During the ’70s of my childhood, the festive season was remarkable: older people, groaning under the weight of money which they called Bonus, were overly generous, tossing a coin in one’s direction at the slightest provocation.
You didn’t have to spin yet another yarn about your school teacher needing money to buy chlorophyll for a class science experiment.
Their generosity also saw them buying new clothes for their piccaninnies and themselves – the shiniest Dobbshire pants here, Florsheim shoes with the thickest soles you could get there, fancy Viyella shirts – the works.
But the highlight of it all was when your parents took possession of a new Welcome Dover coal stove and a lounge suite, complete with gumbagumba music player from Town Talk Furnishers.
You would try to make the most of this new lounge suite because come January or February, the people from Town Talk would come to collect it.
Your parents would be so impatient and angry you couldn’t risk asking why the people from Town Talk were repossessing the furniture.
It was much later in life that I cottoned on that people knowingly ordered these huge lounge suites that they could not afford just to impress their neighbours and visitors over the festive season, to show that they had moved up the ladder of respectability.
Those days, furniture stores were not as sophisticated as they are today; they couldn’t take you to the credit bureau for non-payment, so the best they could do was repossess the motley collection of furniture that they had supplied to you on a hire-purchase basis. By the time they came, some of the chairs would be so threadbare they could have been with you for the whole decade.
Needless to say, I detested the white people from Town Talk for their hard-heartedness; why mess with the parents’ image in the ‘hood?
My parents were one of the first in our neighbourhood to have their furniture repossessed. But it soon became a fashion; the other darkies caught up with the wily ways of the Khumalos.
The repossession of furniture by the hard-hearted white Town Talkers was brought back to my mind by a newspaper report this week which said the black middle class, the so-called Black Diamonds making up 9% of the population, now accounts for 28% of all spending:
The Black Diamonds, a survey quoted by the paper showed, are expected to exceed spending by whites by 2009. Nothing wrong with that. The problem is that the Black Diamonds are overspending, especially on luxury items such as cars. And the cars are getting repossessed.
Now therein lies the rub. It’s ’70s black South Africa all over again with the Town Talk furniture people having taken a new incarnation: they are now BMW, Jeep, etcetera.
The Black Diamonds, who earn on average R6100 a month, have no compunction buying an expensive vehicle, knowing very well that a few months down the line it will be repossessed for non-payment. The thinking seems to be: As long as people have seen me driving it, it’s fine, those heartless people at BMW or the bank can come take it away.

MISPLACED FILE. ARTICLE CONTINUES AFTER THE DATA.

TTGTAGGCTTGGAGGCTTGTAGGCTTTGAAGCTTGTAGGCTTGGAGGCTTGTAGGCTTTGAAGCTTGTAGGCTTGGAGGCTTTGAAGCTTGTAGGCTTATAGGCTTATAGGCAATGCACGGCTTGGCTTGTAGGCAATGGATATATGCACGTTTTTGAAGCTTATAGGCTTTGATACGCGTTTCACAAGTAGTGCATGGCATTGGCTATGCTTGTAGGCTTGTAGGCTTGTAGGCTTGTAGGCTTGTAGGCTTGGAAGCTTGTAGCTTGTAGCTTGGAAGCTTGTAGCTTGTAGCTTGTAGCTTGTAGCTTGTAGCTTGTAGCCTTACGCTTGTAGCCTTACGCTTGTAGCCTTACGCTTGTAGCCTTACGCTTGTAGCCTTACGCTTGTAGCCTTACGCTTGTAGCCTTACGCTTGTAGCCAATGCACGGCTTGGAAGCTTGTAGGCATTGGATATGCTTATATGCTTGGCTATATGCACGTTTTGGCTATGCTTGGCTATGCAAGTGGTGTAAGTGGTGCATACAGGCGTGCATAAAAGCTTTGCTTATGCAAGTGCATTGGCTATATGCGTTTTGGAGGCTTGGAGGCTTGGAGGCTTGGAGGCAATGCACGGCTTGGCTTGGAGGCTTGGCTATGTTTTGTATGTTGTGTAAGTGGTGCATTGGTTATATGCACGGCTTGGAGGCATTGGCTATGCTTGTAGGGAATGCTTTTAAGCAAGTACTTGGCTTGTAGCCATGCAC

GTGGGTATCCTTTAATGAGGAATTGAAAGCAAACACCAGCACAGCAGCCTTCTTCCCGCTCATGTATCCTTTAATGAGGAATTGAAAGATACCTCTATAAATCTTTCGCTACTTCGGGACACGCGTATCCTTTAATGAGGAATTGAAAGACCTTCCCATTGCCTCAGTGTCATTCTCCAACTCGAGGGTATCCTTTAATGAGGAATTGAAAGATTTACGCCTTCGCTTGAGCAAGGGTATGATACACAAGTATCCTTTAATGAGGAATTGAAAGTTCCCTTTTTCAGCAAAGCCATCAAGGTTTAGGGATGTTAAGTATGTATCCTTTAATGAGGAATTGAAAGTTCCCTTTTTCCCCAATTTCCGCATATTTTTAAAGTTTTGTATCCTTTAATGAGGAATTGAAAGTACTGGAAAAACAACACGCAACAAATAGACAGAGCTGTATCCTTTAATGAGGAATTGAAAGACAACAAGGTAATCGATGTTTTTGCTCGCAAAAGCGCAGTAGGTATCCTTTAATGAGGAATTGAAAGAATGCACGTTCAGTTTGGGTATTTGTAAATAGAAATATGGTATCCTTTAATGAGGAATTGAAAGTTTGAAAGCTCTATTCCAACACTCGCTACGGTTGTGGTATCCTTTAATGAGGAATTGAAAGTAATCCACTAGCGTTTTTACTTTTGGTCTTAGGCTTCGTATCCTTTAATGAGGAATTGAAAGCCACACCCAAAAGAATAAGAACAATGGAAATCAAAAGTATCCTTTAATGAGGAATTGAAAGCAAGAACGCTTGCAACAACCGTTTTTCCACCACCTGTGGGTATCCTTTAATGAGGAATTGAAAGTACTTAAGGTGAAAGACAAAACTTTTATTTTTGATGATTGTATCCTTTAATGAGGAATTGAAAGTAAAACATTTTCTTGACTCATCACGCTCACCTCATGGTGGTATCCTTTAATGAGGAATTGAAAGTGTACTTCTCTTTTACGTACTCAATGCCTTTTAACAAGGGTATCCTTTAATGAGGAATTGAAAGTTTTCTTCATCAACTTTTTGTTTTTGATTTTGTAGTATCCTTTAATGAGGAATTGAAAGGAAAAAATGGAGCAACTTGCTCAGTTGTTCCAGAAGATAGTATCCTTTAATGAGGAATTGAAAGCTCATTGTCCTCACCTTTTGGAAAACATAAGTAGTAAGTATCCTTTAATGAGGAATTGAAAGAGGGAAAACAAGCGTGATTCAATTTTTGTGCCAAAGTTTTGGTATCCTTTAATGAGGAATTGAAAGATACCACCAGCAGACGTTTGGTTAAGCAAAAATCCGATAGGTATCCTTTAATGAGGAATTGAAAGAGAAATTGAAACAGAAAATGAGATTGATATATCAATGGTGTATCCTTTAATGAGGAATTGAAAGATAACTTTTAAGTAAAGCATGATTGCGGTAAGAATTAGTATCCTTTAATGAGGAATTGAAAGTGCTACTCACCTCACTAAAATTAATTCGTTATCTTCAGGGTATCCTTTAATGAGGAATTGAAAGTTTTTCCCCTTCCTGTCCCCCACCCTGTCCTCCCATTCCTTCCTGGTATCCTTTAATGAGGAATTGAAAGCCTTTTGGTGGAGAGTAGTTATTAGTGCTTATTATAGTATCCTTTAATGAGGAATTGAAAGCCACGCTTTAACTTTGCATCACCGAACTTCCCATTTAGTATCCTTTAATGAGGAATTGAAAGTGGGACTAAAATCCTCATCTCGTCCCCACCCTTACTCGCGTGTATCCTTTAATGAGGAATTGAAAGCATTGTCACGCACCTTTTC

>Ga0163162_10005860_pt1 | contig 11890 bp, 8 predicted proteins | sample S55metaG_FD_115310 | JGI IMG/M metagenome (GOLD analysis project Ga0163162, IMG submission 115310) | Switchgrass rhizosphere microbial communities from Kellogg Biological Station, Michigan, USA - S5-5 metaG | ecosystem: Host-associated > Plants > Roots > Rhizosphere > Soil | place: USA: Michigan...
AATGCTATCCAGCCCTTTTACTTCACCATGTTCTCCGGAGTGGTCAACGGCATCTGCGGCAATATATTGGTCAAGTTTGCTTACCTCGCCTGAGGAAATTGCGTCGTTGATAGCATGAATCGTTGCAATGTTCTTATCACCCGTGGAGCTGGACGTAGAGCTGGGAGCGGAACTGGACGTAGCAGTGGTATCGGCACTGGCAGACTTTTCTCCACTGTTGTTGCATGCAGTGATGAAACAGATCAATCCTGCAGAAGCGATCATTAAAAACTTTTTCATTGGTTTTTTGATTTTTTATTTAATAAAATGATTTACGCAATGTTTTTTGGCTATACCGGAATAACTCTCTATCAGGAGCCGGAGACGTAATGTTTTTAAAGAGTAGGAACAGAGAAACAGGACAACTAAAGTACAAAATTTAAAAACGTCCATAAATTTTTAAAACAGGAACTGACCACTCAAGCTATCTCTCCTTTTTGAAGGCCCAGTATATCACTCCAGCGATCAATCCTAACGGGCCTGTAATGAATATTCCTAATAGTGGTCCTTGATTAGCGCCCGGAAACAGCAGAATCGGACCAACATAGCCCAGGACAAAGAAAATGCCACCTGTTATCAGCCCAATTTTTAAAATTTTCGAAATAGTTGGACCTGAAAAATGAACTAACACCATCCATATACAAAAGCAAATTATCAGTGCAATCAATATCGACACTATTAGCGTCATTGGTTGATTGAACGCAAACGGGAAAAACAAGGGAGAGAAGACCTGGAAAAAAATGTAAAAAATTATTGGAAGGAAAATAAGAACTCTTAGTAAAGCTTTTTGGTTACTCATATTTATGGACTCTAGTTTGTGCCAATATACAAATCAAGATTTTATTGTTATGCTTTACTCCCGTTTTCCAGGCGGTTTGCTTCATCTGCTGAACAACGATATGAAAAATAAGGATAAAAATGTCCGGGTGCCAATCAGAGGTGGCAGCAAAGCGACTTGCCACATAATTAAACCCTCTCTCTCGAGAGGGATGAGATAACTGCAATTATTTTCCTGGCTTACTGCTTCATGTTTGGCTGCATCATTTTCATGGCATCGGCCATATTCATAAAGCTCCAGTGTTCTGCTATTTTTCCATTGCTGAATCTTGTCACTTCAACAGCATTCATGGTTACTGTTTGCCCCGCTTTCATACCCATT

I know of a famous filmmaker who has the whole thing down to an art. Because he has a clean credit record, and often gets huge amounts from the SABC to make TV productions, he goes to a car dealership, chooses one of the latest models, charms the sales team, gets a bank to finance the deal and ends up driving away in a beautiful car.
That’ll be the last the bank hears from him; no repayments whatsoever. Just when the bank is about to report him to the credit bureau – the brother has good timing! – he drives the car back to the dealership, pleading poverty: “I’ve lost my contract with the SABC, blah, blah.”
I believe this scam, if I should call it that, has caught on countrywide.
Not so long ago I wrote a column encouraging my brethren, especially the educated ones, to take pride in the cars they drive.
For my sins, I was chewed out by some of my readers who said I was encouraging irresponsible spending. All I was trying to say is that driving a beautiful car in an impoverished neighbourhood you grew up in would show the young guns there that beautiful wheels are not the preserve of gangsters.
That is all I said. I never said that people should spend money they don’t have in order to impress. I never said people should get into trouble with their banks and the credit bureaus.
And God forfend, don’t try to be Khanyi Mbau; you don’t know where her money comes from (if it’s still there).
And, for crying out loud, I never said people should steal in order to finance wheels or any other possessions that might impress their friends and their dog. Cars, by the way, are not an investment; you buy an expensive car once you have investments.
Don’t do what our parents used to do, that is, buy furniture on hire purchase in an attempt to spite the white people at Town Talk Furnishers.
Credit: Fred Khumalo/Sunday Times (email@example.com)
Khumalo is a writer on the Sunday Times of South Africa.